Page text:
||[Mar. 19th, 2019|07:03 am]
I ordered a used copy of "The Empath's Survival Guide: Life Strategies for Sensitive People" after someone quoted from it regarding tears and the different chemical constituents pointing to the release of stress hormones in some types of tears. Christine is incredibly empathic and i think i am too, a little bit.
I found it just a bit to much "try spraying rose water and lighting a white candle" for my taste. And it frustrates me, because i think there's some wisdom in the book. Part of me wants to yank the text apart and restructure it as a paced self exploration or as a first aid guide (admittedly, there is some inclination in the text towards the latter). I think of Julia Cameron's deft techniques for helping people lead themselves to self discovery: the content of Orloff's book could benefit from that. I can believe there's a need in self help books to stimulate creative problem solving by presenting a variety of solutions to help the reader discover the right solution for themselves, but i also think it helps to be clear about the general principle.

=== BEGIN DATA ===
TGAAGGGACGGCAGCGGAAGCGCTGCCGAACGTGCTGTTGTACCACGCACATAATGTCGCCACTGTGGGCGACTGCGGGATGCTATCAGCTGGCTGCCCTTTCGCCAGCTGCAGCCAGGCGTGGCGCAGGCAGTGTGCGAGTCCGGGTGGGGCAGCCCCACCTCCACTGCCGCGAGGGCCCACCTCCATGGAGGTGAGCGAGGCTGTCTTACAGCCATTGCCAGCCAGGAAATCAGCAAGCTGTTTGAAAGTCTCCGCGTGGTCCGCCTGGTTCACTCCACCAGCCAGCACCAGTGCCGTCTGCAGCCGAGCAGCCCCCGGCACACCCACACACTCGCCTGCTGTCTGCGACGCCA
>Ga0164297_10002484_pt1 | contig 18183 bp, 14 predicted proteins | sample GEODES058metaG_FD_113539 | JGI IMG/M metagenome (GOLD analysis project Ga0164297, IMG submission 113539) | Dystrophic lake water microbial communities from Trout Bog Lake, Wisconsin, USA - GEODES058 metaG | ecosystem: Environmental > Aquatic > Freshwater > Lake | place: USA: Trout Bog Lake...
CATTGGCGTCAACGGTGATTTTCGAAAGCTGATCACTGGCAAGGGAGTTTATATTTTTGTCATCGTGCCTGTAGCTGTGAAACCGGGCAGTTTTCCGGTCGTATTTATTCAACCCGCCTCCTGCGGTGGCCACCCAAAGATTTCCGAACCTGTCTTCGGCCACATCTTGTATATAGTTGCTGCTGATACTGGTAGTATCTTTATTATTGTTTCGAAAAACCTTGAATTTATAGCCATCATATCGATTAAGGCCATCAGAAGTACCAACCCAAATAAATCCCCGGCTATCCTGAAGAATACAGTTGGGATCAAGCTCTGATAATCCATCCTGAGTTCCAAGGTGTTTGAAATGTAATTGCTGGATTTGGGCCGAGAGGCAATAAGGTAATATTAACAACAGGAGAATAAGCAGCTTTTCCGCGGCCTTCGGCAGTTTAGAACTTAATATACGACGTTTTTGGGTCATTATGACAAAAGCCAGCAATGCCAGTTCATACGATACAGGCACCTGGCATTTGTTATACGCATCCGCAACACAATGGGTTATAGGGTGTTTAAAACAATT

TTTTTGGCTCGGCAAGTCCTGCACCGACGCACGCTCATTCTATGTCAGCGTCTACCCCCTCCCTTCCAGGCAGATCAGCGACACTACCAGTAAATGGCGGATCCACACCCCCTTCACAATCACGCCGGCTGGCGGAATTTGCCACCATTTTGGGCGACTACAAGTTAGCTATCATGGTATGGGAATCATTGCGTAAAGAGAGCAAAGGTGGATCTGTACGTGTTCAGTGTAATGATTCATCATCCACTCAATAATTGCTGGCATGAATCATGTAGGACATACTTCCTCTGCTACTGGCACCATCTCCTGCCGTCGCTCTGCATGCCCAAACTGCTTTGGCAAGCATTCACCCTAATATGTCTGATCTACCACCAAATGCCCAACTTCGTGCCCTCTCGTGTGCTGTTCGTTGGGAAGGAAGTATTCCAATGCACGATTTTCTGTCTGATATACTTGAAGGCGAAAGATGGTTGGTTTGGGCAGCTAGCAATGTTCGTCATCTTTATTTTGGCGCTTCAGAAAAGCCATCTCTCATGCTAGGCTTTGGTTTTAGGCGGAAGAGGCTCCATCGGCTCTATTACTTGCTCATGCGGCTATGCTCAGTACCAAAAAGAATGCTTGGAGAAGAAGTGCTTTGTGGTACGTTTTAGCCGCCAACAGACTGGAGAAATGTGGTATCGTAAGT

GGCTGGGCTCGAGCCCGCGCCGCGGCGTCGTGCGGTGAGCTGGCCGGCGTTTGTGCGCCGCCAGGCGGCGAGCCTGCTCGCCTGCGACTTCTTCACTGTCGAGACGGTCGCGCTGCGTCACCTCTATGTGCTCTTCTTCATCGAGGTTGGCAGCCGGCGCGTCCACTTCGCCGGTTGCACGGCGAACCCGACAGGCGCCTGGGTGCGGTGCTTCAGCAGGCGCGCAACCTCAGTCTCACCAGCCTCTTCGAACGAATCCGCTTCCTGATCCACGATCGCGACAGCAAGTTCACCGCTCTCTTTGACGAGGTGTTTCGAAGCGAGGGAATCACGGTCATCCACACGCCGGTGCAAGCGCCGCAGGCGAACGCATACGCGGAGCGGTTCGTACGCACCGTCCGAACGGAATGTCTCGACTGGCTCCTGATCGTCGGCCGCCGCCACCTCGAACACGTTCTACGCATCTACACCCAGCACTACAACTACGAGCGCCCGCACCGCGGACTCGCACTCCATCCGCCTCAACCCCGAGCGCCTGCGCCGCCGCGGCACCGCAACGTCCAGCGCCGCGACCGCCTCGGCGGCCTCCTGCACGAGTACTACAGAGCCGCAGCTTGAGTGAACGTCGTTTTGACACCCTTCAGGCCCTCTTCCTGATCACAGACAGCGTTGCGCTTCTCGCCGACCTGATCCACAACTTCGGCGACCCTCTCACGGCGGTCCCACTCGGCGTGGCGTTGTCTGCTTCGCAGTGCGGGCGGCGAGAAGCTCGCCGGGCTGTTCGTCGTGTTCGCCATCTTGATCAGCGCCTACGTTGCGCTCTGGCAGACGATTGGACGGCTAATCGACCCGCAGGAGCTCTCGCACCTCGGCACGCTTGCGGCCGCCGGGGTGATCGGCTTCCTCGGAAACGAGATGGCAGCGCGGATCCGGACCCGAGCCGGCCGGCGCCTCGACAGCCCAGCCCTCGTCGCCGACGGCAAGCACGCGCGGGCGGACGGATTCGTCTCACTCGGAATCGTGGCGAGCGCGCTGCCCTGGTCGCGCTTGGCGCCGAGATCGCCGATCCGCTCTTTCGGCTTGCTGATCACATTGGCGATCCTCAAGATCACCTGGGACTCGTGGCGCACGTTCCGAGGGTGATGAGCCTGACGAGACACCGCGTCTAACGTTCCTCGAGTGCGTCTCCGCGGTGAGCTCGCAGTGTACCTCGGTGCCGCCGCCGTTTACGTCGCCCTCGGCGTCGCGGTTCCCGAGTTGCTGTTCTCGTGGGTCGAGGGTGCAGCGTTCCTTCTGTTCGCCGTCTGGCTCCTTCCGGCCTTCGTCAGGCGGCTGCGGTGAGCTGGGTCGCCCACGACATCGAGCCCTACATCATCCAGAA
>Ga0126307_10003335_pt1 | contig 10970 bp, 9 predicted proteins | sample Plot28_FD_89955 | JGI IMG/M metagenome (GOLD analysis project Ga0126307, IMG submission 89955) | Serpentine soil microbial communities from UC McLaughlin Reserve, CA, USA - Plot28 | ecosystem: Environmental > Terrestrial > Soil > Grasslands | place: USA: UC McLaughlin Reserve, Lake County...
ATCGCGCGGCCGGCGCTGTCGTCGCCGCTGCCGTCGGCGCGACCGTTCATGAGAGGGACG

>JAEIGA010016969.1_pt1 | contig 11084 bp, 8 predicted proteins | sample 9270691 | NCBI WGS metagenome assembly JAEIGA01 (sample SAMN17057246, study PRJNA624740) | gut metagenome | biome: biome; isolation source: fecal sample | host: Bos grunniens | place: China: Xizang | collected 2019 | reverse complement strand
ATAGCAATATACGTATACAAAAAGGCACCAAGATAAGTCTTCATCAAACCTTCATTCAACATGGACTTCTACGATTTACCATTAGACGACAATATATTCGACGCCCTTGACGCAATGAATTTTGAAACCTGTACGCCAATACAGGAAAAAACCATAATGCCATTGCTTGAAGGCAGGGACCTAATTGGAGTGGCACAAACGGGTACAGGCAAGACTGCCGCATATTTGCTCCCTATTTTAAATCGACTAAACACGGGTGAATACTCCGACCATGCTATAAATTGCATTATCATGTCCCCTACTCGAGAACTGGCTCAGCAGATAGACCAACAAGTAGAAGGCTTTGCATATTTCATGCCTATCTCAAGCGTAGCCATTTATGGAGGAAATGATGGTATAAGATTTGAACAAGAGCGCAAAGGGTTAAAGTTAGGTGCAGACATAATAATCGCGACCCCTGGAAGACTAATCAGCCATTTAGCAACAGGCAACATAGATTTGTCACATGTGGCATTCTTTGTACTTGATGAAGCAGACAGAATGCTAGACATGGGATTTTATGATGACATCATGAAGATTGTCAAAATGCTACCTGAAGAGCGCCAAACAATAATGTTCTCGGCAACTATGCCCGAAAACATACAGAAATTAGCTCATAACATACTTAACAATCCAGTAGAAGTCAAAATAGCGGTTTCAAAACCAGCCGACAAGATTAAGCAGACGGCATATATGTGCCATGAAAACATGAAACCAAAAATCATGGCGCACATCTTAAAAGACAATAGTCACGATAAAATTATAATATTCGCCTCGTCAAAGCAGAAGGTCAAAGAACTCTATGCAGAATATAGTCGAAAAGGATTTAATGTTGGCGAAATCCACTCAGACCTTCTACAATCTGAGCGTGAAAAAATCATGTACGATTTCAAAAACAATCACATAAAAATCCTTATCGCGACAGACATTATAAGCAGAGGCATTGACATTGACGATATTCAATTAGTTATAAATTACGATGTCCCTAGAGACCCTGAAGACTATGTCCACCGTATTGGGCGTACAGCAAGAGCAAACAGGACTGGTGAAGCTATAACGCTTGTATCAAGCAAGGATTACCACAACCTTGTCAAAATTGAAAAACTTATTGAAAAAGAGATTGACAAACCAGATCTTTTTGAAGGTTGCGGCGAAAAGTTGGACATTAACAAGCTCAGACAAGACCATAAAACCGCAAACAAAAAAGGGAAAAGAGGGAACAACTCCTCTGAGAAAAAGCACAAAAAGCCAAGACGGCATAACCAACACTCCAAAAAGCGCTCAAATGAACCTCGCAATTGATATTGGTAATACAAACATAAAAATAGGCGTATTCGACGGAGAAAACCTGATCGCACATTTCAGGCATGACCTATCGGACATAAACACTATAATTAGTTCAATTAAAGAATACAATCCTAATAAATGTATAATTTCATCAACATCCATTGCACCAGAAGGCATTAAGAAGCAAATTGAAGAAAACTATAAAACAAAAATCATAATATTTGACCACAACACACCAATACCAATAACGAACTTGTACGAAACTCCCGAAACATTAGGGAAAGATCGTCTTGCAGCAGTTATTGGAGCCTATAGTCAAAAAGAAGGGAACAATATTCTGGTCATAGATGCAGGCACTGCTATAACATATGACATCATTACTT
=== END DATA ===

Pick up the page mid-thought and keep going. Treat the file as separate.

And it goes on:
If i were to rewrite the book i think i'd have a section on refining strategies so they are meaningful for you with sections on senses, rituals, and visualization. The book had scattered sensory solutions: bringing them together in one place and systematically considering what stimulations are meaningful and then different ways to access them would support readers in creating a toolkit.
One visualization/practice in the book was to visualize washing away the stress in the showere. I've encountered a similar visualization in trauma healing, where the important point was a shower provides a whole body stimulation of the sense of touch. I know there are tapping therapies that similarly use touch stimulation. I imagine a chapter that asks the reader to first determine if the sensation of touch is one where they are oversensitive or is a sense through which they may find safety and solace. If touch was a modality that was helpful, the reader would be invited to explore different practices, and then a suggestion that the reader of come up with different ways to access that sense along with examples. "A shower," i would write, "might be accessible a few times during a day, but you can develop a practice of bringing your hands together so your finger tips rest in your palms as an immediately available focus while in a meeting or at a family dinner. Drinking water might offer a similarly accessible focus if the sense of cleansing or refreshment was what provided you the relief in the shower practice."
I am surprised i care so much.
I wonder if i was hoping for more help for myself from the book and i am disappointed.